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Do You Need More Power In Your Home?

Do You Need More Power In Your Home?

Do You Need More Power In Your Home?

If you live in an older home, you might find that your electrical work can’t deliver all the power you need for your modern equipment and devices. TheElectricians at AAA BishopElectric can fix that issue for you. Newer homes have at least 100 amp service, and many are rated at 200 amps, which provides all the electricity that a plugged-in family could want. But there are still older homes with only 60 amp service, which may not be enough to meet your needs. Read on to learn more. How Many Amps Does One Family Need? The first thing for a homeowner to consider is the difference between amperage and voltage. A common analogy is to compare electrical wiring to a garden hose — the amps measure how much electricity can flow at a given time, similar to a hose diameter, while the volts are the equivalent to the water’s pressure. Multiply the two together and you get wattage, which is how the electricity used by appliances is typically measured. If your family has modest electrical needs, 60 amps may be plenty, especially if you are connected to a natural gas line. Homes that have gas furnaces, dryers, stoves and water heaters don’t necessarily need a whole lot of electricity to power their electrical work. However, if you use electricity for your heavy-duty equipment, you’ll soon find that 60 amps isn’t getting the job done, particularly if you have an air conditioner. Fortunately, a skilled electrician can upgrade your service and allow you to tap into the power that you need. Dangerous Electrical Work in Older Homes Take note that while...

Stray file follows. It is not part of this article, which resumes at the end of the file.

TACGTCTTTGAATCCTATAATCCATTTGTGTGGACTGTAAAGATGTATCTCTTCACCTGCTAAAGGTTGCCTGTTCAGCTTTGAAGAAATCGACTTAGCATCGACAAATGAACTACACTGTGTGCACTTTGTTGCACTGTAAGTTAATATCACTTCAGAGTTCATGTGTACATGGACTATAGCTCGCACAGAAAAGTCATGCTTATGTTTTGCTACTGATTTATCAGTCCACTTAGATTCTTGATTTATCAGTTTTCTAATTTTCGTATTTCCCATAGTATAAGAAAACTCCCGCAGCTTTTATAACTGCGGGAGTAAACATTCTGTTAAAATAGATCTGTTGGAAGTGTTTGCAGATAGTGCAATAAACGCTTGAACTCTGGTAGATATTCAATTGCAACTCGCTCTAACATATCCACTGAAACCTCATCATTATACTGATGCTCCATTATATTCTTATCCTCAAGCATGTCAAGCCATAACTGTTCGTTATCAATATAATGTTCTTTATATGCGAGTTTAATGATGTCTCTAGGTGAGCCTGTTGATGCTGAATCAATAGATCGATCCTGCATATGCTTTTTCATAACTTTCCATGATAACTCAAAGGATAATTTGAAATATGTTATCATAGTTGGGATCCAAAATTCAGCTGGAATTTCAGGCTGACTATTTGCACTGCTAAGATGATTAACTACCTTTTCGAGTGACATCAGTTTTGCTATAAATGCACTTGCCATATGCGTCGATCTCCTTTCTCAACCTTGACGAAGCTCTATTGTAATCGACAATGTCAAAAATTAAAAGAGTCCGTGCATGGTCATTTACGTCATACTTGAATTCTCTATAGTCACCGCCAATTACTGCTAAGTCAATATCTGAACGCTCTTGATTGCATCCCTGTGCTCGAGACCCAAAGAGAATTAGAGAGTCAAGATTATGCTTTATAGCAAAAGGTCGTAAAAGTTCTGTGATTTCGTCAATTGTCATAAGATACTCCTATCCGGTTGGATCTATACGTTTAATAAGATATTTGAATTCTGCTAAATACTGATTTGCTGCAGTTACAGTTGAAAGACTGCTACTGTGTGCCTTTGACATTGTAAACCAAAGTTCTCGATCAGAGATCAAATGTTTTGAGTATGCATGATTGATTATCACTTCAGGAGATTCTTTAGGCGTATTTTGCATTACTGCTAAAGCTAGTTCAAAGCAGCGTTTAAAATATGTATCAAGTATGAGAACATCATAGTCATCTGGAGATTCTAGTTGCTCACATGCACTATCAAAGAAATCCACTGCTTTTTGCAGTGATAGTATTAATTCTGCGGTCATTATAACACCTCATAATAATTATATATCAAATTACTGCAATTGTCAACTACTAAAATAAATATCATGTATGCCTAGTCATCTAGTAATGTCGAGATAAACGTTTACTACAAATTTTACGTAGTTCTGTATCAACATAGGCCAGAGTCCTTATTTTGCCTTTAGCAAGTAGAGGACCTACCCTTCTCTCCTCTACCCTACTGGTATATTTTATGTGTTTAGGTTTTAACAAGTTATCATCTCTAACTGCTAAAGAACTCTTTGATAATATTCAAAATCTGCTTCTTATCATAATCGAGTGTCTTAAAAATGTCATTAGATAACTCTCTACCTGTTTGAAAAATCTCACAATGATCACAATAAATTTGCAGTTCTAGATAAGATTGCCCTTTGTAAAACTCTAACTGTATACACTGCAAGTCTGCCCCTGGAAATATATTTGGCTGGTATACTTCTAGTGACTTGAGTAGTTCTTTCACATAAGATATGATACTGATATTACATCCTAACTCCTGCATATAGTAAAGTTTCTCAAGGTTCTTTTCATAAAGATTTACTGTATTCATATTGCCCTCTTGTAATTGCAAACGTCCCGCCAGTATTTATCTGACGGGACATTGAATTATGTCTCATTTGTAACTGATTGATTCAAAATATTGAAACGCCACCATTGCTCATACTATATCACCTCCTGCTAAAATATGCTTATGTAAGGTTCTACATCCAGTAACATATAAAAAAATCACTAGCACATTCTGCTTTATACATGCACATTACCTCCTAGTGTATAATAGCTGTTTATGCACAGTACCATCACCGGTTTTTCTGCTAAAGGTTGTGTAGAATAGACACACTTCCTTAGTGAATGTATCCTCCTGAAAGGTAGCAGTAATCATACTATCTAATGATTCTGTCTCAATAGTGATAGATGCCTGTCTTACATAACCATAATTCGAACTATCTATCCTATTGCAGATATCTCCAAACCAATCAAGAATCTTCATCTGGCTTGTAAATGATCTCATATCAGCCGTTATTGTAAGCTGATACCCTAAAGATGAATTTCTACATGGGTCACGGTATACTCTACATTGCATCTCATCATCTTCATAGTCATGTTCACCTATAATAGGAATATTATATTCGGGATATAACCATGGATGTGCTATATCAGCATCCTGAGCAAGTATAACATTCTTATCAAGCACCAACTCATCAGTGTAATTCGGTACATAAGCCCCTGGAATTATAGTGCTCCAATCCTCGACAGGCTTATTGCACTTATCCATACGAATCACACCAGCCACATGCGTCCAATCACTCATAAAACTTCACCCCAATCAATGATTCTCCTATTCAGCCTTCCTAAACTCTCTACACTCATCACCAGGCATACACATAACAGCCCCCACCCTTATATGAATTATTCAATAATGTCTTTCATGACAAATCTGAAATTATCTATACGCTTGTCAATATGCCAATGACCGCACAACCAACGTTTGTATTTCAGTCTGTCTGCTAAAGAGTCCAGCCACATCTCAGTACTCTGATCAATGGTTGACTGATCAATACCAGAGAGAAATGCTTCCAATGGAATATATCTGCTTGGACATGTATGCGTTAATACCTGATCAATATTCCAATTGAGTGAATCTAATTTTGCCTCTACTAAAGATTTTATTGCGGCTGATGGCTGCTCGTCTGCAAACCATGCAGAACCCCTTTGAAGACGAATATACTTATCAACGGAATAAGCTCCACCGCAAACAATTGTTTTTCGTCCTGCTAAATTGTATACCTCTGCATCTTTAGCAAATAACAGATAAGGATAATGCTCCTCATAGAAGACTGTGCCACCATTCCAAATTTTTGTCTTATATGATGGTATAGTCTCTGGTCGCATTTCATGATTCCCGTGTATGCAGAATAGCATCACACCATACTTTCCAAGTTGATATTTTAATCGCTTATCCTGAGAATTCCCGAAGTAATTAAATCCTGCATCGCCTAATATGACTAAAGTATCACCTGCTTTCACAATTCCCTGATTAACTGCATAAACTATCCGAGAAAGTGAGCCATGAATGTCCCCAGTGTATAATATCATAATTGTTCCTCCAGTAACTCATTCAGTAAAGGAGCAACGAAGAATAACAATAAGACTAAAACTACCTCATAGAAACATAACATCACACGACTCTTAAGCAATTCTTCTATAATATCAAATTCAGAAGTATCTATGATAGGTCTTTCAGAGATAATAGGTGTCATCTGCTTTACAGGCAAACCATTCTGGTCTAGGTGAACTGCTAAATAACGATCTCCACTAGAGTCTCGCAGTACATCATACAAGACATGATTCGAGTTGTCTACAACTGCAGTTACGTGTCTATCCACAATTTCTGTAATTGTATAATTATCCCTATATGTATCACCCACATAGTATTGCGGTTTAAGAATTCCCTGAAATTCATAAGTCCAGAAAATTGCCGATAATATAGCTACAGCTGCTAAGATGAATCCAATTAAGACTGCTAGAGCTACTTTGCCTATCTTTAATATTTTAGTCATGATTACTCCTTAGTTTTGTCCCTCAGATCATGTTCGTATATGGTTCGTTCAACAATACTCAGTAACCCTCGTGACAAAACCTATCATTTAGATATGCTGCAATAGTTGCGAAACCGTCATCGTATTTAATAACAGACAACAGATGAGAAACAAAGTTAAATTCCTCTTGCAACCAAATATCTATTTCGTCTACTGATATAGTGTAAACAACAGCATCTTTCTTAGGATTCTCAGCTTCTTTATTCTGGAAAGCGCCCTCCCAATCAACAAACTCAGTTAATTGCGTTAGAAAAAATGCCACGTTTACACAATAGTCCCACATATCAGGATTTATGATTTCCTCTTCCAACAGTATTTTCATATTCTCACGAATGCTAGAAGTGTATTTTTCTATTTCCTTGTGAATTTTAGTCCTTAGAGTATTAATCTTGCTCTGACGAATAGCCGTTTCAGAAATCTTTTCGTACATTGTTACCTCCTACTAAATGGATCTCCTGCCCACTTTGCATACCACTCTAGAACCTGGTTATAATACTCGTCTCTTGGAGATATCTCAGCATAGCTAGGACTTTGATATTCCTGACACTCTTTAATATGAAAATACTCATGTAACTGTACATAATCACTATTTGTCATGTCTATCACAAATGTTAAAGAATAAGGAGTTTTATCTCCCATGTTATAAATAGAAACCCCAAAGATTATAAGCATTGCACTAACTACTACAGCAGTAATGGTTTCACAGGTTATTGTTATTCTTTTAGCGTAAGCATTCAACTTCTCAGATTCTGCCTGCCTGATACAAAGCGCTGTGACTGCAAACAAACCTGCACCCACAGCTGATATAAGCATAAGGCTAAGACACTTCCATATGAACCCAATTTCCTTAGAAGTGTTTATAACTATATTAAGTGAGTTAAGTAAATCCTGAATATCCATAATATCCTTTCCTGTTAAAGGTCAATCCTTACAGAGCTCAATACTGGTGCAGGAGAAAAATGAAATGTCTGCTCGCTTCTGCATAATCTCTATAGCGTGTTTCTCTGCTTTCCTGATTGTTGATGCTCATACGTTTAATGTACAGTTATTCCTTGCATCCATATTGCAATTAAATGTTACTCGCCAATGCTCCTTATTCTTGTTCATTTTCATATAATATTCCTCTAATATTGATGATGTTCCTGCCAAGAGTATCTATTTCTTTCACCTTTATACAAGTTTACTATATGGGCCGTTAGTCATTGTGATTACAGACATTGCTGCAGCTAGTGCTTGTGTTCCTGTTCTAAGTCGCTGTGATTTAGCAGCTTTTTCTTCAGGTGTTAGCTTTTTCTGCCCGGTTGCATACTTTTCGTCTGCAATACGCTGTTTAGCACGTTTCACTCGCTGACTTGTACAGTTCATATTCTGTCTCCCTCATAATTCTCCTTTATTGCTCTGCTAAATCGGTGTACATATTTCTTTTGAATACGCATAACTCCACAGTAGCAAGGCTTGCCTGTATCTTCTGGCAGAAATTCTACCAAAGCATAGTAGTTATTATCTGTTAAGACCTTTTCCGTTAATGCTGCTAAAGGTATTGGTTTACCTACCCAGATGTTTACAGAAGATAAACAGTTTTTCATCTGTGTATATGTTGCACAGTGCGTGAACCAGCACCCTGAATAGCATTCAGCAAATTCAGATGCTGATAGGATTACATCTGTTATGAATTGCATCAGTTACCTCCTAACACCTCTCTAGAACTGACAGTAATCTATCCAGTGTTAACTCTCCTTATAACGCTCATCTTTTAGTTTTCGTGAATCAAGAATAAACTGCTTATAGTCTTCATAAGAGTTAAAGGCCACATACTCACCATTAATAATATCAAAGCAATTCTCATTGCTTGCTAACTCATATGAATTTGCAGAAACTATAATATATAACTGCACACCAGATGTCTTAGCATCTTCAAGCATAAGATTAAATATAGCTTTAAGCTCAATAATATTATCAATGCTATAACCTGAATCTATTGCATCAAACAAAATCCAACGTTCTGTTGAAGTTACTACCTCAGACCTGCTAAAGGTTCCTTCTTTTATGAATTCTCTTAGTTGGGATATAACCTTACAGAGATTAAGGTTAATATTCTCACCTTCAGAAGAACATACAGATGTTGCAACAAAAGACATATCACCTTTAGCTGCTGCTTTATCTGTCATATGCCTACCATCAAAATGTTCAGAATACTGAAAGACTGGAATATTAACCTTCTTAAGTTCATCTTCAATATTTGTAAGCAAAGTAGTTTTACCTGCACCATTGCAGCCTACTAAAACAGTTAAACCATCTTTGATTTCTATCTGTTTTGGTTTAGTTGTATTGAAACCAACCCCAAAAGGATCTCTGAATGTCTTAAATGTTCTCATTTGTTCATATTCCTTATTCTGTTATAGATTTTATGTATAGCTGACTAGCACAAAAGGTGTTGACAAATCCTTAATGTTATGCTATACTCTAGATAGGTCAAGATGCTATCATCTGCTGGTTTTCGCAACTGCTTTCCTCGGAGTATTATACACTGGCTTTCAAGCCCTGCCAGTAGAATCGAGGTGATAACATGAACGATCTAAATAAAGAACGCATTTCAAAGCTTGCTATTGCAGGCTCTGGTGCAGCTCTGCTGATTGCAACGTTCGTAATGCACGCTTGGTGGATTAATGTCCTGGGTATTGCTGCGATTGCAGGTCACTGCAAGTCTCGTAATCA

How Electricity Works in Your Home

How Electricity Works in Your Home

Electricity moves through any metal conductor, such as a wire or the metal contacts and other components inside a switch or receptacle. Electrical current must move in a loop, or circuit. If the circuit is broken at any point, the flow of power stops. From power grid to service panel Power comes to your home through the power company’s transmission and distribution lines, passes through a meter, and enters the service panel. In the service panel, the power energizes two strips of metal called hot bus bars. Circuit breakers or fuses attach to the hot bus bars. Power must pass through a breaker  before it leaves the service panel and goes into the house through a branch circuit. Each branch circuit supplies power to a number of outlets. An outlet is any place where power leaves the wires to provide service. Devices (receptacles and switches), ceiling lights and fans, and appliances (such as a dishwasher) are outlets. Circuit wiringPower leaves the service panel via a hot (energized) wire — one with insulation that is black, red, or a color other than green or white — and returns to the panel through a neutral wire — one with white insulation. Another wire, bare or with green insulation, provides the ground. The neutral and ground wires connect to the separate neutral bus bar in the service panel. That bus bar is connected to the neutral line from the power line. The thicker the wire, the more electrical current it can safely carry. If too much current passes through a wire, the wire overheats, the insulation can fail, and a fire or...
Protect Your Home and Appliances From Surges

Protect Your Home and Appliances From Surges